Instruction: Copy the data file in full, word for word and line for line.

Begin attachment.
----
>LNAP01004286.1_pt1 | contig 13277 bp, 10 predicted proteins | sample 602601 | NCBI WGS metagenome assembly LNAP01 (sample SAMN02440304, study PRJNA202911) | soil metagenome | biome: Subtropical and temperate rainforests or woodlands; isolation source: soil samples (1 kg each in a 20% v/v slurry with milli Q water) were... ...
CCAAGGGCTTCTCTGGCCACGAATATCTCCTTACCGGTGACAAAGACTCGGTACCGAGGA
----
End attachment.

>LNAP01004286.1_pt1 | contig 13277 bp, 10 predicted proteins | sample 602601 | NCBI WGS metagenome assembly LNAP01 (sample SAMN02440304, study PRJNA202911) | soil metagenome | biome: Subtropical and temperate rainforests or woodlands; isolation source: soil samples (1 kg each in a 20% v/v slurry with milli Q water) were... ...
CCAAGGGCTTCTCTGGCCACGAATATCTCCTTACCGGTGACAAAGACTCGGTACCGAGGA